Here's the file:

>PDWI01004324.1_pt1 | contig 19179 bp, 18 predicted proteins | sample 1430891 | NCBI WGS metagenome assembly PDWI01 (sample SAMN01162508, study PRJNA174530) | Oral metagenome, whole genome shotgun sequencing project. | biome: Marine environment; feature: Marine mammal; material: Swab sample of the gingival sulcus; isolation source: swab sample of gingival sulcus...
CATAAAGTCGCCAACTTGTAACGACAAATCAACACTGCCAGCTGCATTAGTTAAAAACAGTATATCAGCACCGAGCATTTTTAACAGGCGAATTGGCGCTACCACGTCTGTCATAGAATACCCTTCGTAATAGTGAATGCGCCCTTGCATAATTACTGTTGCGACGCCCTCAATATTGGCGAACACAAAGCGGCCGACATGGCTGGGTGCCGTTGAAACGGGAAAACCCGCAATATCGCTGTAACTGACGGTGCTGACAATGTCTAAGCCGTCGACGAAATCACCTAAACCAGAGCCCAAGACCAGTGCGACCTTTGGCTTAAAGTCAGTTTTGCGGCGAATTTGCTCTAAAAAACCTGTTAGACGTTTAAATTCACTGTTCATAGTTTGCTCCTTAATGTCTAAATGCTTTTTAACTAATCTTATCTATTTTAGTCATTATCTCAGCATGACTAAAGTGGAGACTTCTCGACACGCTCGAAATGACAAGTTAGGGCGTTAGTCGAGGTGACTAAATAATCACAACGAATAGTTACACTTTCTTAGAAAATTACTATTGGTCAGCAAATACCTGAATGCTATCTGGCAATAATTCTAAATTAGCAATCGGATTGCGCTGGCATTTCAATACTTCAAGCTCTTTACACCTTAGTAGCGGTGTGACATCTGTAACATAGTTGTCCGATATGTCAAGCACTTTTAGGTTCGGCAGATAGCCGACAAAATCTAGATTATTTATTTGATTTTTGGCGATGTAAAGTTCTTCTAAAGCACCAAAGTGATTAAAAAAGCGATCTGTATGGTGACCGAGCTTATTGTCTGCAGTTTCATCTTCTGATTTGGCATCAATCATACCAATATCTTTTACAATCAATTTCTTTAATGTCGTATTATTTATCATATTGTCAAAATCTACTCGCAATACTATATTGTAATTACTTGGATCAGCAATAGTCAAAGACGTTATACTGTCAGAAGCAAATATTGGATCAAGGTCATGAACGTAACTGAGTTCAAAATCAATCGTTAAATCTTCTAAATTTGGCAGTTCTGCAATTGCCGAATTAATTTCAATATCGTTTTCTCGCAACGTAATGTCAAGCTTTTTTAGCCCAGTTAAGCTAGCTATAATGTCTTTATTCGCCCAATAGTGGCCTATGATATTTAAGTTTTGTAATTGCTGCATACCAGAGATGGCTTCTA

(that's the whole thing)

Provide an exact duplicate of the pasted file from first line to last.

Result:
>PDWI01004324.1_pt1 | contig 19179 bp, 18 predicted proteins | sample 1430891 | NCBI WGS metagenome assembly PDWI01 (sample SAMN01162508, study PRJNA174530) | Oral metagenome, whole genome shotgun sequencing project. | biome: Marine environment; feature: Marine mammal; material: Swab sample of the gingival sulcus; isolation source: swab sample of gingival sulcus...
CATAAAGTCGCCAACTTGTAACGACAAATCAACACTGCCAGCTGCATTAGTTAAAAACAGTATATCAGCACCGAGCATTTTTAACAGGCGAATTGGCGCTACCACGTCTGTCATAGAATACCCTTCGTAATAGTGAATGCGCCCTTGCATAATTACTGTTGCGACGCCCTCAATATTGGCGAACACAAAGCGGCCGACATGGCTGGGTGCCGTTGAAACGGGAAAACCCGCAATATCGCTGTAACTGACGGTGCTGACAATGTCTAAGCCGTCGACGAAATCACCTAAACCAGAGCCCAAGACCAGTGCGACCTTTGGCTTAAAGTCAGTTTTGCGGCGAATTTGCTCTAAAAAACCTGTTAGACGTTTAAATTCACTGTTCATAGTTTGCTCCTTAATGTCTAAATGCTTTTTAACTAATCTTATCTATTTTAGTCATTATCTCAGCATGACTAAAGTGGAGACTTCTCGACACGCTCGAAATGACAAGTTAGGGCGTTAGTCGAGGTGACTAAATAATCACAACGAATAGTTACACTTTCTTAGAAAATTACTATTGGTCAGCAAATACCTGAATGCTATCTGGCAATAATTCTAAATTAGCAATCGGATTGCGCTGGCATTTCAATACTTCAAGCTCTTTACACCTTAGTAGCGGTGTGACATCTGTAACATAGTTGTCCGATATGTCAAGCACTTTTAGGTTCGGCAGATAGCCGACAAAATCTAGATTATTTATTTGATTTTTGGCGATGTAAAGTTCTTCTAAAGCACCAAAGTGATTAAAAAAGCGATCTGTATGGTGACCGAGCTTATTGTCTGCAGTTTCATCTTCTGATTTGGCATCAATCATACCAATATCTTTTACAATCAATTTCTTTAATGTCGTATTATTTATCATATTGTCAAAATCTACTCGCAATACTATATTGTAATTACTTGGATCAGCAATAGTCAAAGACGTTATACTGTCAGAAGCAAATATTGGATCAAGGTCATGAACGTAACTGAGTTCAAAATCAATCGTTAAATCTTCTAAATTTGGCAGTTCTGCAATTGCCGAATTAATTTCAATATCGTTTTCTCGCAACGTAATGTCAAGCTTTTTTAGCCCAGTTAAGCTAGCTATAATGTCTTTATTCGCCCAATAGTGGCCTATGATATTTAAGTTTTGTAATTGCTGCATACCAGAGATGGCTTCTA